As you know, CAPAL16’s theme this year is “Beyond the Library,” a chance to situate the discourse of academic librarianship more clearly within agency, practice, and society.
I work in Idaho as an Instruction & Outreach Librarian at the College of Western Idaho, a young community college serving the greater Boise area. Although I think there are components of education in all aspects of libraries, being an instruction librarian means that I do some of the more overtly academic functions at a library that blurs boundaries between public and academic libraries. So it feels fitting that while preparing today’s talk, I’ve ended up somewhat deemphasizing the thinkers I initially mentioned in my abstract and will spend a bit more time presenting concrete examples from public libraries, examples of what I think libraries can do to discuss or promote patron agency.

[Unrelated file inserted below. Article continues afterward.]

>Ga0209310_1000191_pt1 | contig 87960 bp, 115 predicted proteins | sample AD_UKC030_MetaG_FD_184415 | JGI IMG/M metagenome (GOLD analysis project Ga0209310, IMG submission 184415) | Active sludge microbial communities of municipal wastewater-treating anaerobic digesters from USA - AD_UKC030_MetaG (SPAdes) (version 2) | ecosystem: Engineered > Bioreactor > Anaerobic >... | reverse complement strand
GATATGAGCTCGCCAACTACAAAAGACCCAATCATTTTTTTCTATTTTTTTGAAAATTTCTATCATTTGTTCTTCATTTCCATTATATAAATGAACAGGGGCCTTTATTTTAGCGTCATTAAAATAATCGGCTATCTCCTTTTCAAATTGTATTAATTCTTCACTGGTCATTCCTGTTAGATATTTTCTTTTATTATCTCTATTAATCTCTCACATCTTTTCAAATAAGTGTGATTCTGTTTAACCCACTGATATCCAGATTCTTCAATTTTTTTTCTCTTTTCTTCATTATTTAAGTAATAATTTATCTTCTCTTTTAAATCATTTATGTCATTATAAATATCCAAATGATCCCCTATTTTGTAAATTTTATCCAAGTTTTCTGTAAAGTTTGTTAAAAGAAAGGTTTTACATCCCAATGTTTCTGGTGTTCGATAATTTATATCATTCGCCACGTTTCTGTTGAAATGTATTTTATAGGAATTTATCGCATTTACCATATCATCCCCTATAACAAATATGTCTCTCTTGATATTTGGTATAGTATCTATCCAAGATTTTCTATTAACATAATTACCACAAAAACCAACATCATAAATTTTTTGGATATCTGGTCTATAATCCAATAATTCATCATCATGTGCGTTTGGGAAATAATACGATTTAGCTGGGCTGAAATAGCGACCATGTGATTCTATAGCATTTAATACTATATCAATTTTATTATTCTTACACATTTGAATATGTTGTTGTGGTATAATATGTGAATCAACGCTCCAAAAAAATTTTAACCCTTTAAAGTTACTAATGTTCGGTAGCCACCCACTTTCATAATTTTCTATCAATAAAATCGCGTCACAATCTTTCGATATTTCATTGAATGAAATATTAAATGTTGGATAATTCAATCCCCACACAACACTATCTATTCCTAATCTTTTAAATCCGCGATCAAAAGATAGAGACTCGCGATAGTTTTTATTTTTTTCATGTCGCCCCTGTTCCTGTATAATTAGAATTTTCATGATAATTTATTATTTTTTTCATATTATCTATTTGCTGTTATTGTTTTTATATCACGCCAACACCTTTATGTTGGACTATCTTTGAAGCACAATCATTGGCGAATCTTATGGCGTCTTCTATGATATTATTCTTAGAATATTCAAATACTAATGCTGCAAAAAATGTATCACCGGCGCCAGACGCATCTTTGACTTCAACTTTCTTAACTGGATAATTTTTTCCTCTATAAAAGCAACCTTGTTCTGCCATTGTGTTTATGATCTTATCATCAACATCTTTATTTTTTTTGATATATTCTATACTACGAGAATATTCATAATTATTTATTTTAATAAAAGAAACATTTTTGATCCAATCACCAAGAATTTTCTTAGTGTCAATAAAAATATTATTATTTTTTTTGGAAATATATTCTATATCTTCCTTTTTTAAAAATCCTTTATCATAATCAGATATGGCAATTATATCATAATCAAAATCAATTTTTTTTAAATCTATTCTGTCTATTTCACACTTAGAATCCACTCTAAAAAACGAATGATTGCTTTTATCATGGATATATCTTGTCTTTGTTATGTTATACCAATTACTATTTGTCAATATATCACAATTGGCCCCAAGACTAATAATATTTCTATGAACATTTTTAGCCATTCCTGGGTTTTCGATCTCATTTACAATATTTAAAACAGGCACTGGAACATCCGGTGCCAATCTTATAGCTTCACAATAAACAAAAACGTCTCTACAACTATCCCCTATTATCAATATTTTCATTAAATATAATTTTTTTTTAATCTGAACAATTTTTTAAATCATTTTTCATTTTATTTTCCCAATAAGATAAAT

As we’re looking “beyond the library,” I want to focus not on academic institutions as the next adjacent frame. Instead, I’m asking us to look at a much larger socio-historical context for how patrons engage with resources libraries provide. Examining this type of context and its local variations in depth would, of course, take far longer than a single presentation allows, so I’ll be making some broad gestures rather than truly refined and nuanced delineations.